Brexit Institute News

The Legality of the Protocol

Rory Montgomery (Queen’s University Belfast/ Trinity College Dublin)

The Ireland/Northern Ireland Protocol remains deeply contentious in Northern Ireland, though fortunately since April opposition to it has not contributed to violence.

Unionists continue to demand either its abolition, or, at a minimum, a major alteration in its treatment of the movement of goods between Great Britain and Northern Ireland. Sir Jeffrey Donaldson, the new leader of the Democratic Unionist Party, has declared this to be his main political objective. The requirements of the Protocol are deemed to be disproportionate and the European Commission excessively rigid or “purist” in its implementation.

On the other side, it is argued that its negative effects are exaggerated; that as “the best of both worlds” it should enhance the attractiveness of Northern Ireland for inward investment; that it is unrealistic to expect the European Union to agree to substantial changes; and that the EU side has shown itself to be open to finding ways to reduce its impact in certain sectors.

Most debate has focussed on practical issues, such as the movement of chilled meats or medicines to Northern Ireland. Last week, the European Commission agreed to make certain adjustments, including in regard to some EU regulations, and to extend the grace period within which rules on chilled meats are not yet applicable. Despite appeals by the Irish Government to the British Government to reciprocate the EU side’s flexibility and make use of the coming months to continue technical discussions, British Ministers continue to demand more sweeping change in a way which calls into question their commitment to the Protocol.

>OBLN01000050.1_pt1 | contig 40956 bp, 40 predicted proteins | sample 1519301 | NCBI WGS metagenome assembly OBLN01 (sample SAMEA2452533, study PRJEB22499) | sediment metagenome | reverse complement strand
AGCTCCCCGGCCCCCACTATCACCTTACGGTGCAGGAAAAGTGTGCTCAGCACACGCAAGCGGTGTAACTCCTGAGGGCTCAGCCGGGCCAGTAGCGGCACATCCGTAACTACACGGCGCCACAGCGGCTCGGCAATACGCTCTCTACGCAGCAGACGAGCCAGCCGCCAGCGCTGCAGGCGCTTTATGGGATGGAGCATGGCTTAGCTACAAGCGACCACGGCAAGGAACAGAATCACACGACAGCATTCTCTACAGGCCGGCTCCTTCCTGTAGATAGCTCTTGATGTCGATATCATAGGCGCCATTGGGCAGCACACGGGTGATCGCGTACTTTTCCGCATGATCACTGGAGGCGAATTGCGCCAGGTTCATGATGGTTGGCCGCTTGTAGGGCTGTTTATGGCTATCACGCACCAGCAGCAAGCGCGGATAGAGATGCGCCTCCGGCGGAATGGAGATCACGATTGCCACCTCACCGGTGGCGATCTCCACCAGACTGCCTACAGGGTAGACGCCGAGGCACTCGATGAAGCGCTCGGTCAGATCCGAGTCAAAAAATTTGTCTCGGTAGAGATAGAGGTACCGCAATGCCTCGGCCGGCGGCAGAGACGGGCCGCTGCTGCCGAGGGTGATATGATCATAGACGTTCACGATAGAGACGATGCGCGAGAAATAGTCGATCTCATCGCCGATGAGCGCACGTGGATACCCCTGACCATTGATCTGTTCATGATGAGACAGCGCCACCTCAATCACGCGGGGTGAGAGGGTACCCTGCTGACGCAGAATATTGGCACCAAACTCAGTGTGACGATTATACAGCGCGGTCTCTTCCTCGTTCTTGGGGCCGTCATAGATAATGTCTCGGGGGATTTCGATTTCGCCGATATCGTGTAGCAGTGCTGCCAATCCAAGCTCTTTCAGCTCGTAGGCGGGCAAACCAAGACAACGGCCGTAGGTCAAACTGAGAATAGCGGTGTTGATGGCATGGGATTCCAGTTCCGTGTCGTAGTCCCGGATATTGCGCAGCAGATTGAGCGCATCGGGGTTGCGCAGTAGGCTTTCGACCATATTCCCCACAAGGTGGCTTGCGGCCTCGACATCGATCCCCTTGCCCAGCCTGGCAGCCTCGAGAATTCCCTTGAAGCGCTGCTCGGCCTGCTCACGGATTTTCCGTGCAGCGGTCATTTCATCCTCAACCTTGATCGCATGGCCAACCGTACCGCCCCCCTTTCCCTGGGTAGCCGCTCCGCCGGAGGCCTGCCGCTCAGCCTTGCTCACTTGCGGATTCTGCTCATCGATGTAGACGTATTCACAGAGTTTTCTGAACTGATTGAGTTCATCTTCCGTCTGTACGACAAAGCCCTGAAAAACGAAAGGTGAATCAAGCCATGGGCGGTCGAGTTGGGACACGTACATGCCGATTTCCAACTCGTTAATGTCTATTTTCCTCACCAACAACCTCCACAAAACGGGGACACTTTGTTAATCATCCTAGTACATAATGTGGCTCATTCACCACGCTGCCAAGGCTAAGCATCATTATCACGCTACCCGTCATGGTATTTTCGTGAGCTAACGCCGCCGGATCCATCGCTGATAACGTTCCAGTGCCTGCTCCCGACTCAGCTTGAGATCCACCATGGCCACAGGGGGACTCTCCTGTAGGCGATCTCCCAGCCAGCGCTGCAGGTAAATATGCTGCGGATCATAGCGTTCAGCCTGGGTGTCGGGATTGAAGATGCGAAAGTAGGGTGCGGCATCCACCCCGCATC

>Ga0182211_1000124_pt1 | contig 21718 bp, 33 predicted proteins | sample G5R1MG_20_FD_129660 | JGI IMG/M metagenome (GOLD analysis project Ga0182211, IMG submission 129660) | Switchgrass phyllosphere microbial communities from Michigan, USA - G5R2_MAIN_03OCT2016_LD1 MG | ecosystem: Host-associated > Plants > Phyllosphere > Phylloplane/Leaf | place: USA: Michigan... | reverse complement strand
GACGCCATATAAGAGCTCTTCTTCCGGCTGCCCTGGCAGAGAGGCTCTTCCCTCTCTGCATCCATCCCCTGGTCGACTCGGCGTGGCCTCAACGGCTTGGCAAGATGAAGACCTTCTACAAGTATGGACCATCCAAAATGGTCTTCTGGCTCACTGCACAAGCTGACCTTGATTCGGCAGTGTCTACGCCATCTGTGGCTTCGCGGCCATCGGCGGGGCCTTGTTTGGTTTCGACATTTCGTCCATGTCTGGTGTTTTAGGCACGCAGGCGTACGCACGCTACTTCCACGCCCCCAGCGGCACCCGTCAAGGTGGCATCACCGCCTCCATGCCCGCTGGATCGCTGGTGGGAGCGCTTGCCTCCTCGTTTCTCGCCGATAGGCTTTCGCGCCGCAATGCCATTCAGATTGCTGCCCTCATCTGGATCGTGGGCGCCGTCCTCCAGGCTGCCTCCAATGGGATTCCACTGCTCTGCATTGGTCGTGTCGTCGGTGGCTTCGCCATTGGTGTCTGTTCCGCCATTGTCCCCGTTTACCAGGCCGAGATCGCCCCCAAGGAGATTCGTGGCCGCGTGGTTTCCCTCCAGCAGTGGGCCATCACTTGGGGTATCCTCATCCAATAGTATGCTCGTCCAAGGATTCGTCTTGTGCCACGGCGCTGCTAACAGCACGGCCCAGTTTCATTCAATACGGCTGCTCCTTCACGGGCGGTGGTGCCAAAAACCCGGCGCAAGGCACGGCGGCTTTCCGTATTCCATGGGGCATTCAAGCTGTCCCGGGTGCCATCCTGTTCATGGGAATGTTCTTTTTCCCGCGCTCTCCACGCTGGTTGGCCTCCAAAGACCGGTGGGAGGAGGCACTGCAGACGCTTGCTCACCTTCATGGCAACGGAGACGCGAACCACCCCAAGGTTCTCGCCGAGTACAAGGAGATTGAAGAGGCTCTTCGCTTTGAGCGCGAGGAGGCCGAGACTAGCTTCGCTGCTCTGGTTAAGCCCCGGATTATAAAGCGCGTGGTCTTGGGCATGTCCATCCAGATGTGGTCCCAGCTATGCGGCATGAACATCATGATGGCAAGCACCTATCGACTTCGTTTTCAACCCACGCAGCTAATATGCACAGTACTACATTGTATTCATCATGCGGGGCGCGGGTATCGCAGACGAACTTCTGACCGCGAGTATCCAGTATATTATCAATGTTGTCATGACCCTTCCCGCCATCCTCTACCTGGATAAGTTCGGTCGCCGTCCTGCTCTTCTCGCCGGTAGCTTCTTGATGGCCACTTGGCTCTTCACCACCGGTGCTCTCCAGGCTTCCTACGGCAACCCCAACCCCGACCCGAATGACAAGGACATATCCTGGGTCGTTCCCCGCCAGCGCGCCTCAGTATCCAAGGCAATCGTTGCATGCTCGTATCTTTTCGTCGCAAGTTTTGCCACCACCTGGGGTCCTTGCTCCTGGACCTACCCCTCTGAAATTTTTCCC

However, another important strand of unionist argument is that the Protocol is not just inconvenient but that it also weakens the position of Northern Ireland within the United Kingdom and violates the Good Friday Agreement.

A number of prominent unionists brought a case to the High Court of Northern Ireland. On 30 June, the court rejected these arguments in a 68-page judgment. It addressed five points.

First, it acknowledged that the Protocol is not compatible with article VI of the Act of Union, requiring that all parts of the UK be on an “equal footing” in regard to trade. However, it then declared that, in a way entirely compatible with British jurisprudence and the doctrine of parliamentary sovereignty, this article has been overridden by the Withdrawal Act of 2018, which is the basis of the Protocol in domestic law.

Second, the Protocol does not breach section 1 of the Northern Ireland Act, 1998, on the principle of consent as enshrined in the Good Friday Agreement. That article makes clear that Northern Ireland will remain part of the UK unless and until a majority support a united Ireland, and is unaffected by the Protocol. Changes in aspects of the administration of Northern Ireland or in its relations with Britain are outside the scope of Article 1. By the same token, Brexit, which was opposed by a majority, does not breach the Agreement.